Steps to help destigmatise menstruation and change the narrative. Pictutre: Karolina Grabowska/ Pexels
Steps to help destigmatise menstruation and change the narrative. Pictutre: Karolina Grabowska/ Pexels

Steps to help destigmatise menstruation and change the narrative

By Vuyolwethu Fundam Time of article published May 29, 2021

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The stigma around menstruation is still felt in several parts of the world, where certain societies deem it to be unclean and ostracise females.

It's been reported that in Venezuela, Nepal and India, girls and women who are menstruating are forced to isolate themselves in huts for the duration of their cycle.

In Ghana, females on their menstrual cycle are not allowed to enter a house with a male or cook food.

According to “Menstrual Health Management in East and Southern Africa”, a report commissioned by the United Nations Population Fund (UNFPA) revealed that shame and misinformation undermined the well-being of women and girls.

The study confirmed that this leaves them vulnerable to gender discrimination, child marriage, exclusion, violence, poverty, and untreated health problems.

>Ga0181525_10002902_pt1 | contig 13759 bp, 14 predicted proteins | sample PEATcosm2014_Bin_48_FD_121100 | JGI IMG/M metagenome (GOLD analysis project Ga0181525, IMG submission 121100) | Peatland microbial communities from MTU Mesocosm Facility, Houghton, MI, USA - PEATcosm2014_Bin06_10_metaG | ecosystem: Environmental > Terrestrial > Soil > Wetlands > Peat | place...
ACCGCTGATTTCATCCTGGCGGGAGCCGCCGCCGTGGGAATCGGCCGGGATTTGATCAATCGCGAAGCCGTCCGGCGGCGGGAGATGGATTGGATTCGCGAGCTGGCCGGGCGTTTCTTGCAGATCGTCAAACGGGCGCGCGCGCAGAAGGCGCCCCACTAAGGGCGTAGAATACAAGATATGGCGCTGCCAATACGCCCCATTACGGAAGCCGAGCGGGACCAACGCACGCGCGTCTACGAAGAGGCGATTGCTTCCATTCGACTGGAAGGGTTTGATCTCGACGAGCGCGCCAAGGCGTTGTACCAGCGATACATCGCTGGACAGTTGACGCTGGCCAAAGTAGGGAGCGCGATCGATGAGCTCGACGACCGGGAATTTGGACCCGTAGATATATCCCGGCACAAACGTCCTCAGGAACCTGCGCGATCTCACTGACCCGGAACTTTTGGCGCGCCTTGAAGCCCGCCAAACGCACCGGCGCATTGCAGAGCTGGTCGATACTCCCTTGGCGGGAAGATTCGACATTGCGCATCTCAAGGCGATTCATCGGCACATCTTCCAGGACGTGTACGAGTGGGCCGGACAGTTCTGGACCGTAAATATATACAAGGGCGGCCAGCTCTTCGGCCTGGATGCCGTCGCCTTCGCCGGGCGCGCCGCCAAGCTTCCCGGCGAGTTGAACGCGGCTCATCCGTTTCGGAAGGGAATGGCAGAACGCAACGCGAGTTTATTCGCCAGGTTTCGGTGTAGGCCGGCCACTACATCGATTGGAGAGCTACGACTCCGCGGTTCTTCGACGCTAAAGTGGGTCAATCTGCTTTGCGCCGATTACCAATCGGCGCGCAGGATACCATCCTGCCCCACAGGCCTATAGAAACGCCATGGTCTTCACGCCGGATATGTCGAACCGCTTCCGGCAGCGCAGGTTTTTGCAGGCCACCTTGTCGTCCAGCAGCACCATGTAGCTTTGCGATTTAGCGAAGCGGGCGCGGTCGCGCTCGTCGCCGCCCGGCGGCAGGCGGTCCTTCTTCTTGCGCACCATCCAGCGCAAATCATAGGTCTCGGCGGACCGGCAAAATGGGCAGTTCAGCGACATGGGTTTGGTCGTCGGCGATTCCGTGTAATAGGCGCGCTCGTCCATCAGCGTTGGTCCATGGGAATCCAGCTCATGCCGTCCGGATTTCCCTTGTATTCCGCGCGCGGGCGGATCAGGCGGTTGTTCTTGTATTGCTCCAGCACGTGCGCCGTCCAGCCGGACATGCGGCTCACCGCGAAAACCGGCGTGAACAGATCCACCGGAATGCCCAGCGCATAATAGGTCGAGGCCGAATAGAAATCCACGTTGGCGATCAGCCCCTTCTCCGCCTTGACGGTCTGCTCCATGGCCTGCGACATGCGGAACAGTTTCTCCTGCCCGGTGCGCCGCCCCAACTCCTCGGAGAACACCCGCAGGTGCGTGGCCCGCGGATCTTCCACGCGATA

While chatting with Candice Chirwa, a menstruation activist and social entrepreneur, she said that the simplest way to eradicate period stigma is to talk about it freely and honestly, with no secrecy or vagueness.

She added: "We should also refrain from using code words such as Aunt Flo, Red Robot, Time of the Month so that people can be used to hearing about menstruation as the normal and natural biological function that it is.

"Furthermore, period companies should create advertising that paints the real realities of menstruation to ensure that period myths and taboos are being debunked."

Last month, a menstrual hygiene brand, Kotex, launched a campaign in the hope of starting conversations, raising awareness and debunking stereotypes around period.

People on social media, on the other hand, believed the campaign was not relatable and that it misinterpreted the realities surrounding menstruation.

What is the way forward?

Open the dialogue around the topic of menstruation

Menstruators and non-menstruators alike should freely and openly talk about menstruation and its realities.

Educational initiatives

Menstruators and non-menstruators alike, according to Chirwa, should be taught about their menstrual health through educational initiatives.

Corporate social investment (CSI)

Menstrual hygiene brands should incorporate CSI programmes that seek to build infrastructure in schools for young menstruators to adequately manage their menstruation.

The most critical aspect, according to Chirwa, is for the government and civil society to develop policies that address period poverty in schools and workplaces holistically.

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